Mr Hashem said he expected to see 23 pro-government candidates voted in again this year after these candidates receive the approval of the authorities that backed them with financial support. "That is why the last elections produced 17 Shiite members of parliament in the face of 23 pro-government Sunni members of parliament," he said. "The authorities see these 23 MPs, which are made up of classical Sunni Islamist movements from Salaf and Islamic Brotherhood as well as independents, as the government lobby inside the parliament.
"The problem also lies in the fact that this breakdown of power which prevents the entrance of any national or liberal opposition movements into parliament is acceptable within Al Wefaq." Mr Hashem said this year candidates have openly sought the approval of the authorities before announcing their running, while in 2002 and 2006, that process was not as public. He said such interference from above was also affecting the Shiite opposition with the clerical hierarchy determining which Shiite candidates will run.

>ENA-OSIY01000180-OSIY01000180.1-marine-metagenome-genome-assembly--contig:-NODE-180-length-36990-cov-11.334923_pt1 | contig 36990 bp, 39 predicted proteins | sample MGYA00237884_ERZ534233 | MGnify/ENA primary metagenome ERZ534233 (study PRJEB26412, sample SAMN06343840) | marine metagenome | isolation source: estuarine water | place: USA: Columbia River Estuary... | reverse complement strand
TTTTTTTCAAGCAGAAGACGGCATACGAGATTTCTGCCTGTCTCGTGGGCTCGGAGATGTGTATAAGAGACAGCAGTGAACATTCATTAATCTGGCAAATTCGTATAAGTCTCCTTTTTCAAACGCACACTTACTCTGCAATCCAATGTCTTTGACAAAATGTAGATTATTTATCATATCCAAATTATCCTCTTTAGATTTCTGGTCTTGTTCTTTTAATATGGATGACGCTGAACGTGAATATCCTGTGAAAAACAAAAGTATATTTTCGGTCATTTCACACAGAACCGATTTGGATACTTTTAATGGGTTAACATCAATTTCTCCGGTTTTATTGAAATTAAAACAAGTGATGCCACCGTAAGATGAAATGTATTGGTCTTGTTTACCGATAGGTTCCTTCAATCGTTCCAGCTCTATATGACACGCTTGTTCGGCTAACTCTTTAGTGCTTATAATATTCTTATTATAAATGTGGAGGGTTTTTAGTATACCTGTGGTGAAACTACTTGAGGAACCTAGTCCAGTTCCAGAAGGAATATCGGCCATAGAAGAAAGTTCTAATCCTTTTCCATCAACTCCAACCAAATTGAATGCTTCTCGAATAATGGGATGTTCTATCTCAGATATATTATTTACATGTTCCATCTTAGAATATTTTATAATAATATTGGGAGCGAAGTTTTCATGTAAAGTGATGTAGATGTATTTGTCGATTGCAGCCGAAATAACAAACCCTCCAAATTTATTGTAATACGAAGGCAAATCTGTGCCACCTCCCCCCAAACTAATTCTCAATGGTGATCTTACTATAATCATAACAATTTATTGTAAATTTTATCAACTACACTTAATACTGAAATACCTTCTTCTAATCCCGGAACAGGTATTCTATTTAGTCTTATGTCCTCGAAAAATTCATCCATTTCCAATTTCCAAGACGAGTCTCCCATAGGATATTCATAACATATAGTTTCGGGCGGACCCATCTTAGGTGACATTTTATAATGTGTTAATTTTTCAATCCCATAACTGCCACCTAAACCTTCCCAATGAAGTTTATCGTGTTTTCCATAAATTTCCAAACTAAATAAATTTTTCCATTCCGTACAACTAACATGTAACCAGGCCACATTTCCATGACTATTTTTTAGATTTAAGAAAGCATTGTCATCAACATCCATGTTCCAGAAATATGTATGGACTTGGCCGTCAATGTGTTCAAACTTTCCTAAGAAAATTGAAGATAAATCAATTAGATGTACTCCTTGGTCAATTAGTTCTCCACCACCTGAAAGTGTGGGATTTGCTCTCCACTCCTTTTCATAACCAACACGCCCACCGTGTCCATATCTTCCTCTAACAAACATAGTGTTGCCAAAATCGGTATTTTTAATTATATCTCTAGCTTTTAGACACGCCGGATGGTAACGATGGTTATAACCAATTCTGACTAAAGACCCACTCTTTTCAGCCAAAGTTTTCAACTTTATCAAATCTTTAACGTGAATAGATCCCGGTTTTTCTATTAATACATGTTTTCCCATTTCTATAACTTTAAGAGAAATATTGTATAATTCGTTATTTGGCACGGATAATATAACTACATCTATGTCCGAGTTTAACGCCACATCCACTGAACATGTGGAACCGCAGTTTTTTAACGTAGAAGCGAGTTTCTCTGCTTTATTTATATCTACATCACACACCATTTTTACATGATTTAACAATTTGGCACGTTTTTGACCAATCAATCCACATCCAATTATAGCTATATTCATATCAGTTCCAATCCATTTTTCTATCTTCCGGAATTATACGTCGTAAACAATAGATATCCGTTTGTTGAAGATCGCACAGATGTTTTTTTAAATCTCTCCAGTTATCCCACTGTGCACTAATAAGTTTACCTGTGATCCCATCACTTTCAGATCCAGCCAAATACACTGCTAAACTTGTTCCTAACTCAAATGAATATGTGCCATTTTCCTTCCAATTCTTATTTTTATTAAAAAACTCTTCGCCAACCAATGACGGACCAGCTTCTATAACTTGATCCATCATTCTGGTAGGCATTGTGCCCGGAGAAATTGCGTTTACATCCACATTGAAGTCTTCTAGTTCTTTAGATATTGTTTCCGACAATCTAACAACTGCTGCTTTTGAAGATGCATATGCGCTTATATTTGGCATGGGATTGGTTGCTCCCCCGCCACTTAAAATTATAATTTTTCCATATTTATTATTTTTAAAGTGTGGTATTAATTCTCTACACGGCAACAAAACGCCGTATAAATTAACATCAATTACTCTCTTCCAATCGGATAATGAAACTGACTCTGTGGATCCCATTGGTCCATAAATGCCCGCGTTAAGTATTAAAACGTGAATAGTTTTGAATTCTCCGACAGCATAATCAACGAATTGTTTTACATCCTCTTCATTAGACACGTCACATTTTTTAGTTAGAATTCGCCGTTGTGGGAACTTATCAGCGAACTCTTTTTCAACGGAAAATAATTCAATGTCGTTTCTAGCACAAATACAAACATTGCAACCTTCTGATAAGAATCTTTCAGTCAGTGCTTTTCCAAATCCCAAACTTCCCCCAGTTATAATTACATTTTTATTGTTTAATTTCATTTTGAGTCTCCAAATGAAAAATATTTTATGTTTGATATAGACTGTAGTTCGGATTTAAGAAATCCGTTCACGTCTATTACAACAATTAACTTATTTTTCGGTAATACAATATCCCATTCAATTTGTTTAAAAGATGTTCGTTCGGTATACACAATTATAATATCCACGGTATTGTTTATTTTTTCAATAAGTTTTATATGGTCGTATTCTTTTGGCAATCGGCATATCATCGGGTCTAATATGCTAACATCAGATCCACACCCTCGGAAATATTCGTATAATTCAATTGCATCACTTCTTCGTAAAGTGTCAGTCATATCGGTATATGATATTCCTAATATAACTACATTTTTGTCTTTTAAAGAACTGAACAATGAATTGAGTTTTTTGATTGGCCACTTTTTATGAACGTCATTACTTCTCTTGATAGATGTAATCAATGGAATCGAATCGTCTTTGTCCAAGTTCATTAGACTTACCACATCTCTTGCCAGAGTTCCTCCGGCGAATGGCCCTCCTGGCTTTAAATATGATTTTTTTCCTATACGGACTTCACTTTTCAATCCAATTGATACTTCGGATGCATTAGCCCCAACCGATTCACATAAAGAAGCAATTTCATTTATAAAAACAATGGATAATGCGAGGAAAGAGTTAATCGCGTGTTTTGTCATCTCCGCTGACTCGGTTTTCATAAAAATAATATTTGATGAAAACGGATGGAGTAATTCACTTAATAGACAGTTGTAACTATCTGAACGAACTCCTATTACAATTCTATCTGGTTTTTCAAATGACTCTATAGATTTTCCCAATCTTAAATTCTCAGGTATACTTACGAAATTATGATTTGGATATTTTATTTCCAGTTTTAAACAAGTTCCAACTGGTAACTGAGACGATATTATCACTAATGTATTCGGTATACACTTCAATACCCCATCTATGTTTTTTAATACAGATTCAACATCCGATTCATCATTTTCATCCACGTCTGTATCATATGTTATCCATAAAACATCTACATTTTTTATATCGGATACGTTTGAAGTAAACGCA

According to Mr Hashem, a number of pro-government MPs are currently under consideration to be replaced, after they failed to fully comply with the official line of their parties. "The pro-government MPs are expected to be in line with the government on the key issues while they are free to manoeuvre and issue statements on secondary issues up till the last minute when they have to fall in line with the government again when voting takes place," he said.
"All of the key issues had been voted along the lines of 23-17 while all the secondary issues had been marred by loud screams and controversy by the MPs". Mr Hashem, who claims there is no real representation of the Sunni public in parliament, added that the lack of an acceptable, strong unifying Islamic figure among the Sunnis, in contrast to the Shiites, had weakened their position. One of the biggest hurdles his party has faced has been damaging allegations that its members and other Sunni opposition figures have supported terrorist groups.